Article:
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Sweat, blood and tears in Litchfield, NT

AUSTRALIA | Monday, 14 April 2008 | Views [1823] | Comments [4]

It seems ‘outback’, but its just over 100 kilometers from Darwin. Litchfield National Park is visited by overseas travellers and Australian’s alike.  Its more accessible than Kakadu (roads being subject to the flooding and damage of the wet season), and popular with the locals for camping and cooling off in the waterholes.



The waterfalls at Wangi (wong- guy), Florence and Tolmer.  In the heat of April (the locals said it was starting to feel a little chilly), 35 degrees in the shade, experiencing the clarity, cleanliness, the colours of the waterholes are like an oasis for the weary traveller.  Just the sound of the falls had the blood in my veins jumping for joy.  The dazzling light display from reflecting sunlight through the water onto reddish rocks, the sunset moments at Wangi falls, putting our head under with a mask to see the big fish and the depth of the falls. The coolness of the water after the heat of the day. The dappled light from the surrounding trees. And the sudden appearance of a local goanna coming in for a quick dip! Gorgeous!

April, in the Top End,  is known by local indigenous people under the name of Banggerreng – marking the end of the wet season, and when animals start raising their young.  Traditionally there are five other seasons, all following nature’s signs.

I had a dragonfly land on me!  You can see a couple of photos of its charming face in ‘[the van] – wildlife on the road’.  Symbolically, they say this means I’m going to hear great news from afar, but I think it just means the insect repellent doesn’t work. 

Jett, with SUCH braveness, and with thanks to two months of practice in nana and granddad’s pool, swam like an eel around the waterholes. He was admirable and it was certainly the highlight of his trip to Litchfield.

We met helpful and informative Rangers. They have a tough time of it picking up rubbish left by visitors and telling people not to dive into the waterholes, and emptying rubbish bins from the hordes of ‘tourists’, but when I asked if they were happy with their work, the answer was invariably ‘Life’s great!’


If you have the choice, avoid the place on the weekends, and particularly on Sundays and school holidays.  It was literally like a public pool in Melbourne during a heat wave. Not a good place to be.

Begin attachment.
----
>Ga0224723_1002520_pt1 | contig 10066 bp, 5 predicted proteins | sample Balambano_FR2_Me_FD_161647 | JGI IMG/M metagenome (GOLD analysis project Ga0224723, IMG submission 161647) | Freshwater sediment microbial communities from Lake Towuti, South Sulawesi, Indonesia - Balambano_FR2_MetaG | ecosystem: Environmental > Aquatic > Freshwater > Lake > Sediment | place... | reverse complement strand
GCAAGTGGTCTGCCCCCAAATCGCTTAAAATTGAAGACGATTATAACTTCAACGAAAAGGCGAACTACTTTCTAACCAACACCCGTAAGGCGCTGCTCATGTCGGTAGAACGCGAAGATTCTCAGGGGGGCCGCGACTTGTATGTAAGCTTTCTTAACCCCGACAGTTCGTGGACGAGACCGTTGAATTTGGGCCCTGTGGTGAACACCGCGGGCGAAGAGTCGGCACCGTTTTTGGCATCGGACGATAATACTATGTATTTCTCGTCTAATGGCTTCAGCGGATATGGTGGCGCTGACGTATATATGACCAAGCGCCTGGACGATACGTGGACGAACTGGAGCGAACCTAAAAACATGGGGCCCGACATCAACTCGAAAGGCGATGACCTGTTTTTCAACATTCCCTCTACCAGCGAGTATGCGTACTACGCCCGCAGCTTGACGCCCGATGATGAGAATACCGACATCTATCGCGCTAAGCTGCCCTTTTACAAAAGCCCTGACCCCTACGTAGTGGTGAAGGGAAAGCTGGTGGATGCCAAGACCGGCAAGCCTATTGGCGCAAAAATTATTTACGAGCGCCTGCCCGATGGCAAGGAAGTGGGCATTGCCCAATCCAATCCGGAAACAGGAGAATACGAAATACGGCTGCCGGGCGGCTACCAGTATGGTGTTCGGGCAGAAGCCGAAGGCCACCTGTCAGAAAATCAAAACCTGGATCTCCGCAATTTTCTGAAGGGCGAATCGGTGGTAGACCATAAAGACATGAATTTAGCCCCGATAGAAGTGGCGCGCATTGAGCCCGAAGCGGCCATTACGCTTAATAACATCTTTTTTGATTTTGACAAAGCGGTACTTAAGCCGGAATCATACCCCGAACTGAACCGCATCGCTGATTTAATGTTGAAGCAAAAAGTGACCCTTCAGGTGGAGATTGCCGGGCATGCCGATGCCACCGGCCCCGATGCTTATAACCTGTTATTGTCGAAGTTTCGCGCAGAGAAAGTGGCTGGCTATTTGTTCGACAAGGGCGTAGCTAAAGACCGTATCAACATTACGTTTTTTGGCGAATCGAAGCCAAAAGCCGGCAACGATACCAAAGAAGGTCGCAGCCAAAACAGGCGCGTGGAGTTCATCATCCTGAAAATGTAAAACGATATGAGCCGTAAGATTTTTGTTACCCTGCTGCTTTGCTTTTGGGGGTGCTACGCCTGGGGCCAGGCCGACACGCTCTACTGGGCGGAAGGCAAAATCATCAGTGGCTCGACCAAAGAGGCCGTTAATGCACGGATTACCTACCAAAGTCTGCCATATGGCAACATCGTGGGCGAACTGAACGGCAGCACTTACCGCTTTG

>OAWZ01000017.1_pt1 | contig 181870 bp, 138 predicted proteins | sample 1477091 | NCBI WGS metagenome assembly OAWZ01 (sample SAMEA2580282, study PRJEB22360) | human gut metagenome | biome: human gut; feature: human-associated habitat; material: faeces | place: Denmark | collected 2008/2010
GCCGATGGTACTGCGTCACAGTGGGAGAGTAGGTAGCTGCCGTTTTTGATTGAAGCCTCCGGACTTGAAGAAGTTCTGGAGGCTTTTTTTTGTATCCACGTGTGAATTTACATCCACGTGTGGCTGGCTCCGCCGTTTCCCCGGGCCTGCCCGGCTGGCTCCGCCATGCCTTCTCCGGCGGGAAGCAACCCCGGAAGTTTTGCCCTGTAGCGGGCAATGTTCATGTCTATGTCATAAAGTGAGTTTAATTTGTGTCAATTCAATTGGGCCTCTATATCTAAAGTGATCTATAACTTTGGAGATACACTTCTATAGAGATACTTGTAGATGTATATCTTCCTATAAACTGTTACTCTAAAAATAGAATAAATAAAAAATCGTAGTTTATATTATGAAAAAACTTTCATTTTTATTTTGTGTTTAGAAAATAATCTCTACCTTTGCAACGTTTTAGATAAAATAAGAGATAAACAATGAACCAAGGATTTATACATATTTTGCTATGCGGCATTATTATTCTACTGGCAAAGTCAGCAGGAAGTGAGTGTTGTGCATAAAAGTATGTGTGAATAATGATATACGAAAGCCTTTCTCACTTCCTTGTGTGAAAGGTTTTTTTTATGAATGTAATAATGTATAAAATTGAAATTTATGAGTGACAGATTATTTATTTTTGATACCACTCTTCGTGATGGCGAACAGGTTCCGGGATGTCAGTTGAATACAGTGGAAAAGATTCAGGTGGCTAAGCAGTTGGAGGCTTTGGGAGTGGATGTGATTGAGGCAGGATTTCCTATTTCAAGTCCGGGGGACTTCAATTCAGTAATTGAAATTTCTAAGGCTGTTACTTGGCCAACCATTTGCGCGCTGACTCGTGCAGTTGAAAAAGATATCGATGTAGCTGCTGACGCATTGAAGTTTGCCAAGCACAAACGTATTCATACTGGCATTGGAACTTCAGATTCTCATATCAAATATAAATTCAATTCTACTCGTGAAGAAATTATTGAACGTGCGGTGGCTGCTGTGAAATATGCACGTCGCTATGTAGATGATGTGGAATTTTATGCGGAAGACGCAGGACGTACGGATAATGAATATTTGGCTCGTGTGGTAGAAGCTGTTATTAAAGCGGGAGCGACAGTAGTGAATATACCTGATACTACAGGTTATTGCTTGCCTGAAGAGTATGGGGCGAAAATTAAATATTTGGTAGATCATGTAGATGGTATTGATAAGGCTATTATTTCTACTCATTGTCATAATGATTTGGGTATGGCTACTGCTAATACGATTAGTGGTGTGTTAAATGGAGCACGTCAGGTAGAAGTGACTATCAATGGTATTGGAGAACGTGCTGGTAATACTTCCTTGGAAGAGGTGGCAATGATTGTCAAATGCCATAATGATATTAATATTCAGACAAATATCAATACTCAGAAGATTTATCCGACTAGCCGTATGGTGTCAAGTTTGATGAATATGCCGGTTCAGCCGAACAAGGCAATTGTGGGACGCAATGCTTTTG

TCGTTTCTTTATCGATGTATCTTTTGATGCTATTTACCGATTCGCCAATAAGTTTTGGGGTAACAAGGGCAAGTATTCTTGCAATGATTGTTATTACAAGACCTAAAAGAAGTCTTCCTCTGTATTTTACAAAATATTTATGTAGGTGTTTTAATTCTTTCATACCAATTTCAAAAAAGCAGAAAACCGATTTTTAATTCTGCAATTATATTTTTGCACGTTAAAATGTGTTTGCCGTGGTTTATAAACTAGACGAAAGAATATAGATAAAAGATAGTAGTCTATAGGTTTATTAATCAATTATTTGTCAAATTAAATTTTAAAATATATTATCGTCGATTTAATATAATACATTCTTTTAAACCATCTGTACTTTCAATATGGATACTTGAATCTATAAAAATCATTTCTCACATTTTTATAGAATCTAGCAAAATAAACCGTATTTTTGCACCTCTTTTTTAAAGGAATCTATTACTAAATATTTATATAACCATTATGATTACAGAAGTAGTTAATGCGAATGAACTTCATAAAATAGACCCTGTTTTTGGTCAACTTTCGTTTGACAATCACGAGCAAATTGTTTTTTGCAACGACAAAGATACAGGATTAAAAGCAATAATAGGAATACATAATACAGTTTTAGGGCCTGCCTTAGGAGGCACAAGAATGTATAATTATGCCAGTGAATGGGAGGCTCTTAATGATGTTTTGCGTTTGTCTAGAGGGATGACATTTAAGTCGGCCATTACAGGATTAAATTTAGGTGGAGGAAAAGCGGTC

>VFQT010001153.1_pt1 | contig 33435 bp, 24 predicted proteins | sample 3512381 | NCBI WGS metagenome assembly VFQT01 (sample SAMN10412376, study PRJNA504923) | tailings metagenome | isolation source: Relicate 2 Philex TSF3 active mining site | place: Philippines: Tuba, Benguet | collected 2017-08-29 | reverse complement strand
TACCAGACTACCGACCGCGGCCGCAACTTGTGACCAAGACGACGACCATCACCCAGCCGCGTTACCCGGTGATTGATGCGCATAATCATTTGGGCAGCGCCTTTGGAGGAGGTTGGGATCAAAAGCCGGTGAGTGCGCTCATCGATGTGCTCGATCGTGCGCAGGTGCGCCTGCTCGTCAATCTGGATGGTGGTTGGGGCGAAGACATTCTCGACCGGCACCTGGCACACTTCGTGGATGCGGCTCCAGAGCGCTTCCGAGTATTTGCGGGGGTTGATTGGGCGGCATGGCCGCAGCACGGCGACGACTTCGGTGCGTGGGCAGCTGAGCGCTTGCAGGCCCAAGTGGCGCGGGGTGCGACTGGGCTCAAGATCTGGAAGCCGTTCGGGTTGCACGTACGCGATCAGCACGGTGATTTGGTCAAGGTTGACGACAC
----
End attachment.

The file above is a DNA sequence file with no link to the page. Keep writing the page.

I asked a few locals (rangers included)  about personal safety of travellers. The only problem they all mentioned is a bit of late night drinking and ‘fun’ for the local teenagers. Otherwise there wasn’t a problem. Obviously, lone females always gather a little more interest, but Jett and Albert won’t leave me alone…

Please don’t 

Please do not litter. The area is famous for its pristine, clear waterholes. We found bottle tops, cigarette butts, paper, chip packets and glass bottles left around the area.  (The rangers say its mostly the locals who disrespect the park in this way.  We also met a few people along the way, just as vocal as the rangers in there shock at such a place being littered.)

Don’t feed the animals. It makes them aggressive and you damage their diet. 

Don’t jump into the water holes. The rangers were pretty unhappy about having to deal with nong nongs jumping into bubbling water where maybe there are submerged rocks and branches waiting to make contact with your head.

Please do

Stop in Batchelor at the information center there. We were fortunate enough to meet Jeff and Kay, two volunteers, with a mine of good information about the area, and about travelling in Australia in general. They gave us tips about what roads to take (considering our World Nomads Travellers Auto Barn campervan) and told us great stories of inveterate travellers- from out woop woop, to the middle of nowhere, to the back of beyond, and further down the way, back beyond the black stump. 

The national park doesn’t charge for entry, but there is a good will system for camping. Please pay! We’re big believers in karma for this stuff. If you don’t pay for it now, willingly, then you’ll pay for it later, unwillingly. 

Pick up firewood for camp fires along the main road – there’s plenty of it.                           

Go really slow.  These places come alive under a patient gaze. The ground, the trees, the  water holes – everything is full of life.  After gazing at the stars, and out back, they are spectacular, I saw a shooting star every night! (three nights in a row) I’ve only seen two before in my entire life before this! 

Do take lots of water!! Um, I often feel I’m allergic to water, but out here, I’ve been drinking, of my own free will, more than I remember.  I also, typically, never sweat, but up here, in the top end, while the humidity is up around 80% (!!!!!!), I’ve been drenched through. IIIIK…and just forget glamour. I saw a lady with lipstick on and nearly bowed down at her seemingly unperturbed efforts of maintaining the semblance of city life. (written after a whole 5 days on the road without a full length mirror anywhere)

Do wear protective clothing. Insects bite, the bush scratches and rubs, the sweat makes your skin itchy. Not to mention snakes and spiders…. 

Insect repellent is a BIG must have.  Also include mosquito coils for the evening.

Campervan tips